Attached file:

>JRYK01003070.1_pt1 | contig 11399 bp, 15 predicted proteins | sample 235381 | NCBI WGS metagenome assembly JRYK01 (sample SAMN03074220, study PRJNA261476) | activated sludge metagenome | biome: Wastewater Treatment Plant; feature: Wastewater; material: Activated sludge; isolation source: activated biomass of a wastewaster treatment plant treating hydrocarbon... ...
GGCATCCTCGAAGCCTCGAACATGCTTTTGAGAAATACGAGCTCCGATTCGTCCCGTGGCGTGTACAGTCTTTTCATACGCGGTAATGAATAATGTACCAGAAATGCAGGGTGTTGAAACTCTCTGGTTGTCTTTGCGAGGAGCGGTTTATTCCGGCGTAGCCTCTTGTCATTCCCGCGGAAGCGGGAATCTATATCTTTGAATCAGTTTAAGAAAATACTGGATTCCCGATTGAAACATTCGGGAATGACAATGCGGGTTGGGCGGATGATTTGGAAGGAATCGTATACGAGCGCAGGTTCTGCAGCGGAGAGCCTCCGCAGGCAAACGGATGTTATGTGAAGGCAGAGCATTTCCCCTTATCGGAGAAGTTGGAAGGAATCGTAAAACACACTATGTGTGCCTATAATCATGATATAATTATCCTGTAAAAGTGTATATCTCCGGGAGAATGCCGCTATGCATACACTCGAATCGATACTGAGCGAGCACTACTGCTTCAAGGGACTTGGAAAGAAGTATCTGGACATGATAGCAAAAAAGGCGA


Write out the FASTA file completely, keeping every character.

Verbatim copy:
>JRYK01003070.1_pt1 | contig 11399 bp, 15 predicted proteins | sample 235381 | NCBI WGS metagenome assembly JRYK01 (sample SAMN03074220, study PRJNA261476) | activated sludge metagenome | biome: Wastewater Treatment Plant; feature: Wastewater; material: Activated sludge; isolation source: activated biomass of a wastewaster treatment plant treating hydrocarbon... ...
GGCATCCTCGAAGCCTCGAACATGCTTTTGAGAAATACGAGCTCCGATTCGTCCCGTGGCGTGTACAGTCTTTTCATACGCGGTAATGAATAATGTACCAGAAATGCAGGGTGTTGAAACTCTCTGGTTGTCTTTGCGAGGAGCGGTTTATTCCGGCGTAGCCTCTTGTCATTCCCGCGGAAGCGGGAATCTATATCTTTGAATCAGTTTAAGAAAATACTGGATTCCCGATTGAAACATTCGGGAATGACAATGCGGGTTGGGCGGATGATTTGGAAGGAATCGTATACGAGCGCAGGTTCTGCAGCGGAGAGCCTCCGCAGGCAAACGGATGTTATGTGAAGGCAGAGCATTTCCCCTTATCGGAGAAGTTGGAAGGAATCGTAAAACACACTATGTGTGCCTATAATCATGATATAATTATCCTGTAAAAGTGTATATCTCCGGGAGAATGCCGCTATGCATACACTCGAATCGATACTGAGCGAGCACTACTGCTTCAAGGGACTTGGAAAGAAGTATCTGGACATGATAGCAAAAAAGGCGA